Science in Context 33 (2):101-119 (2020)

ArgumentMost social scientists today think of data sharing as an ethical imperative essential to making social science more transparent, verifiable, and replicable. But what moved the architects of some of the U.S.’s first university-based social scientific research institutions, the University of Michigan’s Institute for Social Research, and its spin-off, the Inter-university Consortium for Political and Social Research, to share their data? Relying primarily on archived records, unpublished personal papers, and oral histories, I show that Angus Campbell, Warren Miller, Philip Converse, and others understood sharing data not as an ethical imperative intrinsic to social science but as a useful means to the diverse ends of financial stability, scholarly and institutional autonomy, and epistemological reproduction. I conclude that data sharing must be evaluated not only on the basis of the scientific ideals its supporters affirm, but also on the professional objectives it serves.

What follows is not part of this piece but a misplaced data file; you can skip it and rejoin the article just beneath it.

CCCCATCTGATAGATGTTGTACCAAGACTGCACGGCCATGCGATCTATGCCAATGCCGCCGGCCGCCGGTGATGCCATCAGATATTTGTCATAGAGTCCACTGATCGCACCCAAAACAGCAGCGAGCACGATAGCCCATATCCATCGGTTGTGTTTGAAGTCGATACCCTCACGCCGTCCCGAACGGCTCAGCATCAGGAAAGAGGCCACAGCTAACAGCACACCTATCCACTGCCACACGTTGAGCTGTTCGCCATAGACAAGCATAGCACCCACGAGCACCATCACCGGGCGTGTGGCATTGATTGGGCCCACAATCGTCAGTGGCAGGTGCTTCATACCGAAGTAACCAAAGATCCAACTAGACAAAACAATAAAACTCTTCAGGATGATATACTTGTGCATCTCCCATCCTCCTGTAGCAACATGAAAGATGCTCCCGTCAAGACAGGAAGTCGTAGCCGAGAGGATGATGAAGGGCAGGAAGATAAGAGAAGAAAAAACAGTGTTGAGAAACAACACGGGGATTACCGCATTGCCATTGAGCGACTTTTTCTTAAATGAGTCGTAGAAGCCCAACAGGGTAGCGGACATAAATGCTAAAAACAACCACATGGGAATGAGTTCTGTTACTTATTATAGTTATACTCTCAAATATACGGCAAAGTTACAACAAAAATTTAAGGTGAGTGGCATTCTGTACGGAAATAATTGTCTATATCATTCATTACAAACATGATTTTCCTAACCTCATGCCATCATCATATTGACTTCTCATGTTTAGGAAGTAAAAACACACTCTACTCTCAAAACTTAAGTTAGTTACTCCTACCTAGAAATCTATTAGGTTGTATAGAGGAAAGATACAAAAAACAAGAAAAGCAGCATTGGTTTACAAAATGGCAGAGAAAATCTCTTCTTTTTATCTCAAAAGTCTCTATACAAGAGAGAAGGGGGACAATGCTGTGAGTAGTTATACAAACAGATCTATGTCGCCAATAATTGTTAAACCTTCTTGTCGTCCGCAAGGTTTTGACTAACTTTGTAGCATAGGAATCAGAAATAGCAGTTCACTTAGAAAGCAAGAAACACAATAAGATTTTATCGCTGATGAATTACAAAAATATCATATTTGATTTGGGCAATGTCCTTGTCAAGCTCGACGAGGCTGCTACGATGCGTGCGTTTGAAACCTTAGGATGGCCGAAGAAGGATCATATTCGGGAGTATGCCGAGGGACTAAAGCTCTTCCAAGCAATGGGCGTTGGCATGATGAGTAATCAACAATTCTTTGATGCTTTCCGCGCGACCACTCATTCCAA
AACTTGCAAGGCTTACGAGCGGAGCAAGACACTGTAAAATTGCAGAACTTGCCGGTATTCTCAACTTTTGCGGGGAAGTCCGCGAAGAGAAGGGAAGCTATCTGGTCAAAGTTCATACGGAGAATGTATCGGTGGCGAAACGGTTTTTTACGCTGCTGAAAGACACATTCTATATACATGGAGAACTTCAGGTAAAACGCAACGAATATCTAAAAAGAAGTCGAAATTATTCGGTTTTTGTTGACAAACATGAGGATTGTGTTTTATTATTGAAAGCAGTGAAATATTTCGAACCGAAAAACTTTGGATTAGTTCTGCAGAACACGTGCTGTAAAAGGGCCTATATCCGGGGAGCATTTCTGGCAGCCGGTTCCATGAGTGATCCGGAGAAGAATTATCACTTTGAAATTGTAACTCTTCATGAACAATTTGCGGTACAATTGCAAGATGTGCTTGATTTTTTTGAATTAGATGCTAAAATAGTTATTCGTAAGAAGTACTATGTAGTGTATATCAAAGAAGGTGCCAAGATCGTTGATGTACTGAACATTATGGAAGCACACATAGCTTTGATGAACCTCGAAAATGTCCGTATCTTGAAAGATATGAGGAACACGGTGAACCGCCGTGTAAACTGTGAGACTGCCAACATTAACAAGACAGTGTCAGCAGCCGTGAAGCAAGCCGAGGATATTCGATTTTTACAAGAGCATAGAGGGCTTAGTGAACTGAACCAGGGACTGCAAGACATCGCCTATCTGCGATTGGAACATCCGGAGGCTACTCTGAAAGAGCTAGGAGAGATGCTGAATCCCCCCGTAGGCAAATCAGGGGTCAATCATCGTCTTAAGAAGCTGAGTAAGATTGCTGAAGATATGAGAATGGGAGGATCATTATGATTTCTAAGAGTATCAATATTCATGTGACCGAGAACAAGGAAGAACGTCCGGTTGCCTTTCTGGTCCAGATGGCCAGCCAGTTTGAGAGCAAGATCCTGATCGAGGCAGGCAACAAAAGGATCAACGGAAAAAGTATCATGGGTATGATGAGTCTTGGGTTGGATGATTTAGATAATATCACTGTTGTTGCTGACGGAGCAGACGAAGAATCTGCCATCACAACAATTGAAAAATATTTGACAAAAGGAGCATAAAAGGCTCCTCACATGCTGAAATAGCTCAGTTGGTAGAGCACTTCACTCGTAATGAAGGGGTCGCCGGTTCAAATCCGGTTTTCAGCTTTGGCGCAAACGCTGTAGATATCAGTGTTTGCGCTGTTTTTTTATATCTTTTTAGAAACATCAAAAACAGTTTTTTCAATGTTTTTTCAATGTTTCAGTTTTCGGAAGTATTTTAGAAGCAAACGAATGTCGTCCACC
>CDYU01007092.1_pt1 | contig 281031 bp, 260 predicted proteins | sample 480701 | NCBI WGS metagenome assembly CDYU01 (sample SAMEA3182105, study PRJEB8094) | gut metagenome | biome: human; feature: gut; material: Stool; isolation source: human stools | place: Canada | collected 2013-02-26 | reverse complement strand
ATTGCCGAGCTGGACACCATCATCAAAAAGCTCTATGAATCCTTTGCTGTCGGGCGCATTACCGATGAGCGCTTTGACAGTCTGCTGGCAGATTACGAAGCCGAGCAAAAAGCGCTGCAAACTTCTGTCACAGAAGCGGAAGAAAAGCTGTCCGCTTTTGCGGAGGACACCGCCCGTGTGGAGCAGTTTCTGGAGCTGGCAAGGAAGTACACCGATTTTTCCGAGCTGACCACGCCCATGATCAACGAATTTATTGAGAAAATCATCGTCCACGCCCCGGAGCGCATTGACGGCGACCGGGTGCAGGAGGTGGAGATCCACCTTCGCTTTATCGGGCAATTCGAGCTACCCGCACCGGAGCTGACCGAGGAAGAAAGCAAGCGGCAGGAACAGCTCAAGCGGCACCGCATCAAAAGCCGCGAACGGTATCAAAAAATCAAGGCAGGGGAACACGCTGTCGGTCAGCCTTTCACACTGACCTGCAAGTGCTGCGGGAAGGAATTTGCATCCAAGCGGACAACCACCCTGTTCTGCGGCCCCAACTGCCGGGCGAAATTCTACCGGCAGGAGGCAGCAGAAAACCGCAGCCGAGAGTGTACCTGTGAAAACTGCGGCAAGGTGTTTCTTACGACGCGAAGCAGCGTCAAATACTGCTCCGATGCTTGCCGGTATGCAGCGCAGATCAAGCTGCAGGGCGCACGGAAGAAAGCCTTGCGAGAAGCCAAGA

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DOI 10.1017/s0269889720000204
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Social Science Data Archives : Progress and Prospects.Ralph L. Bisco - 1967 - Social Science Information 6 (1):39-74.

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